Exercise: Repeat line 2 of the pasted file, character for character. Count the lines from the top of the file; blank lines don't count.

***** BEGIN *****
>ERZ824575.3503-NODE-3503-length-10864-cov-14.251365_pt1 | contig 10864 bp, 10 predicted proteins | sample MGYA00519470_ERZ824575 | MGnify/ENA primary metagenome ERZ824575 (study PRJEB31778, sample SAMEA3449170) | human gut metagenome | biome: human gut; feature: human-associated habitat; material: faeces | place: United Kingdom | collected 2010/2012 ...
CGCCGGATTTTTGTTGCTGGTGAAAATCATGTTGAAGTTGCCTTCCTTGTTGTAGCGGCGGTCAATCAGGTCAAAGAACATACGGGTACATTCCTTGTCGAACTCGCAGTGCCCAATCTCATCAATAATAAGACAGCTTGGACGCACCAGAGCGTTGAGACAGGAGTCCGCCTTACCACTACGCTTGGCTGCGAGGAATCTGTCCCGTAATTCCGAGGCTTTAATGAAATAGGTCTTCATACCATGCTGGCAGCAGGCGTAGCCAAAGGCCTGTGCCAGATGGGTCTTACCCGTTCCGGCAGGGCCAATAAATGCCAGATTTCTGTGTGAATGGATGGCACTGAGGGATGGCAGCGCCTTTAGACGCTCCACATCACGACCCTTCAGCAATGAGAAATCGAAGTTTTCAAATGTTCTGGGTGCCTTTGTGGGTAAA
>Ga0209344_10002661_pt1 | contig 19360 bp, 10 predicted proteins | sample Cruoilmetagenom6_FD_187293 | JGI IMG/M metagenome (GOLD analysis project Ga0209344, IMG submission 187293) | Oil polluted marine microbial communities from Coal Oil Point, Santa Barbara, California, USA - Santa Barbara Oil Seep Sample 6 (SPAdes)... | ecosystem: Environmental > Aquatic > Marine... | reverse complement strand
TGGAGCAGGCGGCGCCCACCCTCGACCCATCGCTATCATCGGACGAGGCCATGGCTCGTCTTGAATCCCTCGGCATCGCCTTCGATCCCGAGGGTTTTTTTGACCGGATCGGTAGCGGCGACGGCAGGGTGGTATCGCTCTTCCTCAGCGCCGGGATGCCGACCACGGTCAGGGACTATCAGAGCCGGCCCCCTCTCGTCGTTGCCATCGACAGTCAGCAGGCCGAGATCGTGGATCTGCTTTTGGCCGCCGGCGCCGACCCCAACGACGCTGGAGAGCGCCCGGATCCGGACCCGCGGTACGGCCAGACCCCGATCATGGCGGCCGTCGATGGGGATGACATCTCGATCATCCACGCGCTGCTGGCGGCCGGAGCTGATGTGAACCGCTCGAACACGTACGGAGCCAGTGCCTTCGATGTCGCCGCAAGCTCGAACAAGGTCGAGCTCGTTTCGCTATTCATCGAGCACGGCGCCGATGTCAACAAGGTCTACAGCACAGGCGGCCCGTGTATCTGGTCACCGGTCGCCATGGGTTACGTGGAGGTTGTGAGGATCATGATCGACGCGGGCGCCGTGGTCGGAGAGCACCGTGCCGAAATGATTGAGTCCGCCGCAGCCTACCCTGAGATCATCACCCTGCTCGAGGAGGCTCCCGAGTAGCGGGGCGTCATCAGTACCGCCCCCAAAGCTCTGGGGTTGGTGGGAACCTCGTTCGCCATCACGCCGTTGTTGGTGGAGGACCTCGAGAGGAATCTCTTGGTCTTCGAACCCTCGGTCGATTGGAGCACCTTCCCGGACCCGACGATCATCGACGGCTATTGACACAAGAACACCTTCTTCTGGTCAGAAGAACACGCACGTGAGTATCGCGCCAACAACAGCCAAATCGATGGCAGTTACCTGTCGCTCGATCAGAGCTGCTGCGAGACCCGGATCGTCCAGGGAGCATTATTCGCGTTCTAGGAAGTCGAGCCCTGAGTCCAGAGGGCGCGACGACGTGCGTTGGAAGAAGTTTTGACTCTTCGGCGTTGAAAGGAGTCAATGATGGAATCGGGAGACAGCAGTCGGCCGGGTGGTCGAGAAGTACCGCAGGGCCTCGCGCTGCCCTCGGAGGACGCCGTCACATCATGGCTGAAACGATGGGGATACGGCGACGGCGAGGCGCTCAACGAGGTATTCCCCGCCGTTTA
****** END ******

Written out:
CGCCGGATTTTTGTTGCTGGTGAAAATCATGTTGAAGTTGCCTTCCTTGTTGTAGCGGCGGTCAATCAGGTCAAAGAACATACGGGTACATTCCTTGTCGAACTCGCAGTGCCCAATCTCATCAATAATAAGACAGCTTGGACGCACCAGAGCGTTGAGACAGGAGTCCGCCTTACCACTACGCTTGGCTGCGAGGAATCTGTCCCGTAATTCCGAGGCTTTAATGAAATAGGTCTTCATACCATGCTGGCAGCAGGCGTAGCCAAAGGCCTGTGCCAGATGGGTCTTACCCGTTCCGGCAGGGCCAATAAATGCCAGATTTCTGTGTGAATGGATGGCACTGAGGGATGGCAGCGCCTTTAGACGCTCCACATCACGACCCTTCAGCAATGAGAAATCGAAGTTTTCAAATGTTCTGGGTGCCTTTGTGGGTAAA